COVID-19 infection rates across suppliers are down and it marks the first time Heavy Duty Manufacturers Association’s (HDMA) Pulse Webinar has been able to report this since the HDMA began tracking it, says Richard Anderson, HDMA director, market research and analysis
“Infection rates are down for a majority of suppliers and no one has reported an increase in COVID rates since we asked last month. This is great news,” Anderson says. “We have heard from our respondents about the concern of the health and safety of employees and this is nice to see there is finally some relief on that front — the human cost of COVID has not been forgotten even among all these business metrics.”
HDMA’s Pulse Survey asked respondents about their level of COVID-19 infections across their North America staff compared with the same time last month. The numbers are encouraging with 48 percent of respondents reporting “about the same” compared with 36 percent in January. More than one-third (39 percent) reported a “small decrease” in COVID infections compared with 3 percent last month. What’s more, 14 percent of respondents reported a large decrease, compared with a mere 3 percent the previous month. None of the respondents reported either a small or large increase.
Respondents also were asked what the trajectory of their absentee rates were during the month. Seventy percent said “remaining the same,” 15 percent reported “falling/slowing” and 5 percent said “falling quickly.” Only 10 percent reported absentee rates “rising slowly” and nobody reported rates were “rising quickly.”
The survey also asked the members whether they believe any of the current supply shortages represent a large enough bottleneck to limit short-term truck and/or trailer production.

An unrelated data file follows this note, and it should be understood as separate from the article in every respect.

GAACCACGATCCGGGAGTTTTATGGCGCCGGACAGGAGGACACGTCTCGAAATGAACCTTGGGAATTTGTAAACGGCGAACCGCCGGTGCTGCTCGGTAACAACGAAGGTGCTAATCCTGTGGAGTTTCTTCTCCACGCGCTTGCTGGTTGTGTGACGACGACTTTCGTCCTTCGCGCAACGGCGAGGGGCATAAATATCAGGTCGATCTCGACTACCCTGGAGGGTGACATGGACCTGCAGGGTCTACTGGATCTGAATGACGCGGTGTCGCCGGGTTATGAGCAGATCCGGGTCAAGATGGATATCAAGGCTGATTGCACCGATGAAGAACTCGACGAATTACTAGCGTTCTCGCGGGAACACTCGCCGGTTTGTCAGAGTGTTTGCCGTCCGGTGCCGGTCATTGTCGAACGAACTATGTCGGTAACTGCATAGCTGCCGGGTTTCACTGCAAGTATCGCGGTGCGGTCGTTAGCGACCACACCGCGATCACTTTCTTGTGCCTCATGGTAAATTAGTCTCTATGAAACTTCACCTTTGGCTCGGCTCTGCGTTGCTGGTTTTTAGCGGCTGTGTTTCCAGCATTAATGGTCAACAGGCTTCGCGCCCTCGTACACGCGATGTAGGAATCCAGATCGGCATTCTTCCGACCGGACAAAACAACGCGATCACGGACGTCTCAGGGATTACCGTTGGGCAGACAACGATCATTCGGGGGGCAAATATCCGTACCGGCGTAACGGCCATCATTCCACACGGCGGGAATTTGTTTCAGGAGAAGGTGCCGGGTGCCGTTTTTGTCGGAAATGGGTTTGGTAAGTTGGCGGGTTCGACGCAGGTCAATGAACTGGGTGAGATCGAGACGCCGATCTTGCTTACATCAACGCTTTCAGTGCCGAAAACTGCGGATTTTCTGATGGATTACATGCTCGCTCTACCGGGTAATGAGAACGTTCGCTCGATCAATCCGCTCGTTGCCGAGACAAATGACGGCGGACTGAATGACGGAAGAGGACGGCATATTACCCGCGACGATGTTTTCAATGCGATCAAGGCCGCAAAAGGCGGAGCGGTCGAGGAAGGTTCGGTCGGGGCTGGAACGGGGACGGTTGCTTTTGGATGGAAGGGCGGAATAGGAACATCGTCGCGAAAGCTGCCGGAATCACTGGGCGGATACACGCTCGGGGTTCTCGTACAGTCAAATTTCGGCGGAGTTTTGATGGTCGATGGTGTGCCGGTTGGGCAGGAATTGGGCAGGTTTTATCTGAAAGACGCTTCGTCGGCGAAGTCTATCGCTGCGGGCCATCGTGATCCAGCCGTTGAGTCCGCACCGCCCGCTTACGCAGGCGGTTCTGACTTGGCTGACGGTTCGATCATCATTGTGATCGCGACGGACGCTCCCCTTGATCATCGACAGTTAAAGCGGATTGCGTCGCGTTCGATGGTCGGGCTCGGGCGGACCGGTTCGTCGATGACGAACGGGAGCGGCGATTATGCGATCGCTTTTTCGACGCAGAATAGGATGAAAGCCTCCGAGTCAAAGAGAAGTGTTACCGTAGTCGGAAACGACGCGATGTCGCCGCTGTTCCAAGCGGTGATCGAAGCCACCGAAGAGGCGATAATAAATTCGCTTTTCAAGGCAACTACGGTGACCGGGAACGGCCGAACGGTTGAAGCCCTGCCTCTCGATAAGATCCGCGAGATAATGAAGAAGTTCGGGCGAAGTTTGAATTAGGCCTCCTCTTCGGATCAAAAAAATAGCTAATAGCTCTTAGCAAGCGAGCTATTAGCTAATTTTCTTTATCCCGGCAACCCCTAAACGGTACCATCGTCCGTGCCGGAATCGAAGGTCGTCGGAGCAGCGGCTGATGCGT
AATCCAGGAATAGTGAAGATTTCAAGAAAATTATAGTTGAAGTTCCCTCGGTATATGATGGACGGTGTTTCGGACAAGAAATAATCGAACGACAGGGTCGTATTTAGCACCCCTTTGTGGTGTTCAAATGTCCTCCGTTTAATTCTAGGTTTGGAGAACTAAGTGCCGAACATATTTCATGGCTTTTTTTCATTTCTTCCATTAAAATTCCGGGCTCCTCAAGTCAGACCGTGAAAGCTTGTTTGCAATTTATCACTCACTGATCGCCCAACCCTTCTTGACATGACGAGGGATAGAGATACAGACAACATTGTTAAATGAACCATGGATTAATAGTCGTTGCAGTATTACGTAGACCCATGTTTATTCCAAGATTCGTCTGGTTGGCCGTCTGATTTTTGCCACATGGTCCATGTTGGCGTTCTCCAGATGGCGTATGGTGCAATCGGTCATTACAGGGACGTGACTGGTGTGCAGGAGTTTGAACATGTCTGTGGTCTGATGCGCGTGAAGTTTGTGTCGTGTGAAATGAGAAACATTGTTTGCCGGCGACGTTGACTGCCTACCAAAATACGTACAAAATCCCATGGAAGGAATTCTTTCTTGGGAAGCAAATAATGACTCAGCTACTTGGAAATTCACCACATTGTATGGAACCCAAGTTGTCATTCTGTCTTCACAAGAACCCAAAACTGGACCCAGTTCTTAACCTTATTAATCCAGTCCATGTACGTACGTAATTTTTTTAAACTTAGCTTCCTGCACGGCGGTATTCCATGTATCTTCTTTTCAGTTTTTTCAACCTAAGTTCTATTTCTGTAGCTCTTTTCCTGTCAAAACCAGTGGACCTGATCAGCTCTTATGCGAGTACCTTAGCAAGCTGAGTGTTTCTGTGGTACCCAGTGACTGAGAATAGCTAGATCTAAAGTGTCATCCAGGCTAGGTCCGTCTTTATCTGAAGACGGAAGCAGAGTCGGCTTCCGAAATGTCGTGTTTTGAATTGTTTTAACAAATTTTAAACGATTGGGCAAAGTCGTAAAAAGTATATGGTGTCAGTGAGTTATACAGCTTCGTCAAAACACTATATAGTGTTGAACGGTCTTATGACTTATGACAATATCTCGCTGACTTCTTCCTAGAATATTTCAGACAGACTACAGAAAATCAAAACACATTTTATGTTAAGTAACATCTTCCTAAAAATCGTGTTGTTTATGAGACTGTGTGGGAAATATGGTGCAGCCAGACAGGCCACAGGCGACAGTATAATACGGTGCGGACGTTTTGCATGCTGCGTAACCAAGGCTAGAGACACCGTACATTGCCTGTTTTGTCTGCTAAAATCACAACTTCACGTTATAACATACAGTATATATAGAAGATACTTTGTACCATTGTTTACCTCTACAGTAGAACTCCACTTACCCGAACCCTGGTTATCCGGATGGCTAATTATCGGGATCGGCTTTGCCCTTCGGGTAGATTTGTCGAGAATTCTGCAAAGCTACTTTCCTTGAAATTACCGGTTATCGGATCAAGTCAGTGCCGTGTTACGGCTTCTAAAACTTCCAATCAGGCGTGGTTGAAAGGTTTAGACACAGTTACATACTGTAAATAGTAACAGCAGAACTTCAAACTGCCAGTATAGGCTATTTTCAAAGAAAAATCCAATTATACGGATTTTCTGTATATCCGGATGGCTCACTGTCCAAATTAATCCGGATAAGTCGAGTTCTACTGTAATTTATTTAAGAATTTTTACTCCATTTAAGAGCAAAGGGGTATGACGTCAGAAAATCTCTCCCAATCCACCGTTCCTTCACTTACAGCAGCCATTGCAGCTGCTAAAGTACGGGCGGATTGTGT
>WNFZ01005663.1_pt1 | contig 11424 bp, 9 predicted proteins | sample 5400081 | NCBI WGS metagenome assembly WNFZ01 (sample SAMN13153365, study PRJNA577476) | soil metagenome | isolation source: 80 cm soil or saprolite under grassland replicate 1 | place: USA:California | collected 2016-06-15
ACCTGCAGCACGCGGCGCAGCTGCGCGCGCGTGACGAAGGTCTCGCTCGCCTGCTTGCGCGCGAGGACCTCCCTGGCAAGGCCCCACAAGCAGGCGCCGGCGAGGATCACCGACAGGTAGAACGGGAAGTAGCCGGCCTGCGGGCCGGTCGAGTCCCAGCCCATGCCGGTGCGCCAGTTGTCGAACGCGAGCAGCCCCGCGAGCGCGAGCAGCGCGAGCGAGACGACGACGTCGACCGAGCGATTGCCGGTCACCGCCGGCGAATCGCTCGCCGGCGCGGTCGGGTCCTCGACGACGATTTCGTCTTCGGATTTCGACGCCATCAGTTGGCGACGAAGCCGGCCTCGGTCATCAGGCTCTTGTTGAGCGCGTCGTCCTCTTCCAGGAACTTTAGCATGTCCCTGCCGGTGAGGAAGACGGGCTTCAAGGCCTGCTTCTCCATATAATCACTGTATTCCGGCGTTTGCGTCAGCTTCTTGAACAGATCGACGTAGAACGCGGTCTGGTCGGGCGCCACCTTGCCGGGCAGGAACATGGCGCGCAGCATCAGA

Sixty-five percent of respondents said “Yes, if inventories are depleted before normal supply resumes.” Nearly a quarter said, “Yes, we are already there.” And, 12 percent reported, “No, not yet, but it is possible.
“No one [in the survey] believes the supply chain is robust enough to be able to keep up with demand no matter what,” Anderson says.
FTR Chairman and CEO Eric Starks says, “Even a few months ago, we were only about two-thirds of the way back to pre-pandemic levels and over the last two to three months, we’ve seen a big surge in manufacturing. We are now sitting about 1 percent below pre-pandemic levels. We didn’t expect to get back to pre-COVID levels until the summer. This is where that pressure has been mounting and creates problems.”
While a shortage of silicon wafers, a thin slice of semiconductor, are garnering much of the headlines, Anderson says the greatest problem for the supplier community is international freight and logistics. One comment from a respondent was, “If you are importing, you are having problems.” The level of widespread delays across multiple product and regions really is something that is causing major business headaches for suppliers worldwide through their global business, Anderson says.
Starks adds, “When we look at the North America, the import market has been on a surge and we are hitting record levels. But the export market has been at very low levels, so we have not seen any noticeable upturn on the export side of the business. It’s all being driven by imports and so this creates some disconnect.”
Companies have taken to relocating their supply chains to reduce risk and vulnerability.
“This is going to have a long-term transformative effect on the industry. These are not changes that are undertaken lightly. They are widespread enough now that this will cause major changes in how busines is done,” Anderson says.